I try to guard my personal opinions from the members of my church because their knowledge of my opinion may interfere with my ability to communicate a far more important message. I hope that no one in the congregation of our church ever feels that they cannot objectively hear what I am teaching about the Bible because of some perceived political disagreement. Even so, I have grave misgivings about our upcoming election and it isn’t just about the candidates. My problem is that, perhaps now more than ever, the truth is taking a beating.
In the television series “House,” Dr. Gregory House is fond of reminding his staff that “Everybody lies.” Never has this been truer than during this election. Each candidate has been caught stretching the truth, or worse. It seems that after every speech or public appearance the fact-checkers are out in full force pointing out what was incorrect or misrepresented. Even the media have been caught being “inventive.” Sadly in the decades since the Watergate scandal, we’ve grown accustomed to “media bias” and understand that each news outlet allows their particular worldview to color their reporting, but now we’re seeing media outlets create their own news or creatively editing audio and video without revealing what they’ve done. Heck, even the fact-checkers can’t be trusted. After a recent speech by Paul Ryan, one set of fact checkers went wild pointing out his apparent “lies,” followed by another that pointed out the flaws in the “facts” presented by the first set of fact-checkers, and so on… for nearly a week.
The television show, The X-Files” told us that we should “trust no one.” This election certainly seems to make us think that this is true, but if we take a look at scripture we might regain a better perspective. Our problem is that we expect our leaders to tell the truth, and our anger and disillusionment grow out of their failure to live up to our expectations. We often think of the Bible as being full of love and grace, but in this regard scripture cautions us to be far more cautious, perhaps even downright cynical. Psalm 20:7 reminds us that while “Some trust in chariots and some in horses… we trust in the name of the LORD our God.” Whenever we think that the government or the military or any human authority is our salvation, we are in deep trouble. Isaiah goes farther saying, “Stop trusting in mere humans, who have but a breath in their nostrils. Why hold them in esteem? (Isaiah 2:22) Particularly when we expect government to be trustworthy, our trust in is misplaced. Psalm 118:8 teaches that “It is better to take refuge in the LORD than to trust in humans.”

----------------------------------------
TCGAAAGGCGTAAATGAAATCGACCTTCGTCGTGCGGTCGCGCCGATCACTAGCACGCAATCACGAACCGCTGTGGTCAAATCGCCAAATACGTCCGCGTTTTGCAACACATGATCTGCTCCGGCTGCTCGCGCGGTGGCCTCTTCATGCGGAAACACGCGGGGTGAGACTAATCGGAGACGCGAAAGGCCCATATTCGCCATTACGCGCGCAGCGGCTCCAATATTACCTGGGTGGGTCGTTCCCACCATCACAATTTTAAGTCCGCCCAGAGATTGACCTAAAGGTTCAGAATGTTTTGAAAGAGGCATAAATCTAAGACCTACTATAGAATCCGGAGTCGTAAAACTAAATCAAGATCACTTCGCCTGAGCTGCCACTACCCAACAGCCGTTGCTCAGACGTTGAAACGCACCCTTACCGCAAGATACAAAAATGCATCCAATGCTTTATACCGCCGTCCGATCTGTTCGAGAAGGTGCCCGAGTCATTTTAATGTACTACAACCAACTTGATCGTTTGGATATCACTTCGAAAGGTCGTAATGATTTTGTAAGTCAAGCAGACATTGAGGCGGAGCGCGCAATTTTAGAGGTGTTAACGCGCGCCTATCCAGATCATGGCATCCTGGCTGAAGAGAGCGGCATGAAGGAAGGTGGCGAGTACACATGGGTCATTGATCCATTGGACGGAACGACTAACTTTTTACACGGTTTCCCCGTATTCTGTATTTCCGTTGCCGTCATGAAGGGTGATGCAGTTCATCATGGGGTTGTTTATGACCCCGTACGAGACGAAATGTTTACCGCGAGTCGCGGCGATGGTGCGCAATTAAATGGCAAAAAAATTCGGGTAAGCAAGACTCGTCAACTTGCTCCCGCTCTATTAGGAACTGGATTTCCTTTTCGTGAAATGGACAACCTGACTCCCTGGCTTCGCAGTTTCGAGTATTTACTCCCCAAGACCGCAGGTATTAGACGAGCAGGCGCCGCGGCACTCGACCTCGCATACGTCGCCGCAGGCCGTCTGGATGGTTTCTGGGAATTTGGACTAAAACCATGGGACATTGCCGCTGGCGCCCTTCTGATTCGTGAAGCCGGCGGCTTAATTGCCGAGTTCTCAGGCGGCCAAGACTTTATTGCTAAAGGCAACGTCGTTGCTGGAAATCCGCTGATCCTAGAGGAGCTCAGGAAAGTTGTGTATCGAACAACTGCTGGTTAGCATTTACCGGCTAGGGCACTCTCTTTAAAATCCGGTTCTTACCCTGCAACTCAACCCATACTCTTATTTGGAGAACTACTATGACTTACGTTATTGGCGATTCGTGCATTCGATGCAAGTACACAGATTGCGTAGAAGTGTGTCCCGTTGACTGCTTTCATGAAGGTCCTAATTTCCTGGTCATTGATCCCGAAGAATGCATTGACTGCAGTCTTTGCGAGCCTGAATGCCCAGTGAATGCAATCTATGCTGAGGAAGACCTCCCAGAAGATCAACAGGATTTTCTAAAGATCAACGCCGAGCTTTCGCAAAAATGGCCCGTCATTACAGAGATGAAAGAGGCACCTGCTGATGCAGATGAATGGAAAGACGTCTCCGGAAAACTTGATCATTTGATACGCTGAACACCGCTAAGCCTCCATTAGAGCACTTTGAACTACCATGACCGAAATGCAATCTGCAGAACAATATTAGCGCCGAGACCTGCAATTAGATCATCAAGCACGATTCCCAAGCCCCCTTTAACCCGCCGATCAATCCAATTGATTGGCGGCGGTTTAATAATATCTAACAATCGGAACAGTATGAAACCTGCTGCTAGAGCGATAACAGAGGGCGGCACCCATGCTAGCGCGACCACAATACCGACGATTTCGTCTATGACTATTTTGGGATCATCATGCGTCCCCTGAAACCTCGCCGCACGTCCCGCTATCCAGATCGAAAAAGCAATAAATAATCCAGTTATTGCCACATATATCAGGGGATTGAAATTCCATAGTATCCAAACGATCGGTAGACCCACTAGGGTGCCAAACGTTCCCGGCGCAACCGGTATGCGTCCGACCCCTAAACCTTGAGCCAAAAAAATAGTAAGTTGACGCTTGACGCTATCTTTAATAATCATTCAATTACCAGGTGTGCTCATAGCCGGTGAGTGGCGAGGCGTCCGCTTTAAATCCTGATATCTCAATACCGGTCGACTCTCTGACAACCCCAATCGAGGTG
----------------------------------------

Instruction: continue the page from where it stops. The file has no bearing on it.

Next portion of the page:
The clear theme here is that whenever we put our trust in human beings, we are sure to be disappointed but there is one upon whom we can safely place our trust. Psalm 119:138 declares that “The statutes you have laid down are righteous; they are fully trustworthy.”And Proverbs 3:5 says that we should “Trust in the LORD with all your heart and lean not on your own understanding.”
So does that mean that we as Christians should give our elected representatives and our media pass? Should we simply overlook their self-serving dance with the truth? Clearly, no. Proverbs 12:22 says that “The LORD detests lying lips, but he delights in people who are trustworthy.” What’s more, Paul declares that “…it is required that those who have been given a trust must prove faithful.” (Romans 12:21) We should not overlook what our elected officials and the candidates for office are doing to the truth, but we should do all that we can to hold them accountable.
As we move ever closer to our next presidential election, the followers of Jesus Christ need to hold fast to the truth that we have been given. We cannot be content to choose the “lesser of two evils” but instead remember our calling to be agents of truth and good in the world around us. The apostle Paul put it this way, “Love must be sincere. Hate what is evil; cling to what is good. (Romans 12:9)
Instead of giving anyone a pass for playing fast and loose with the truth, or making excuses because “everybody does it,” let us instead recommit ourselves to love, hope, and goodness.
Do not be overcome by evil, but overcome evil with good. (1 Corinthians 4:2)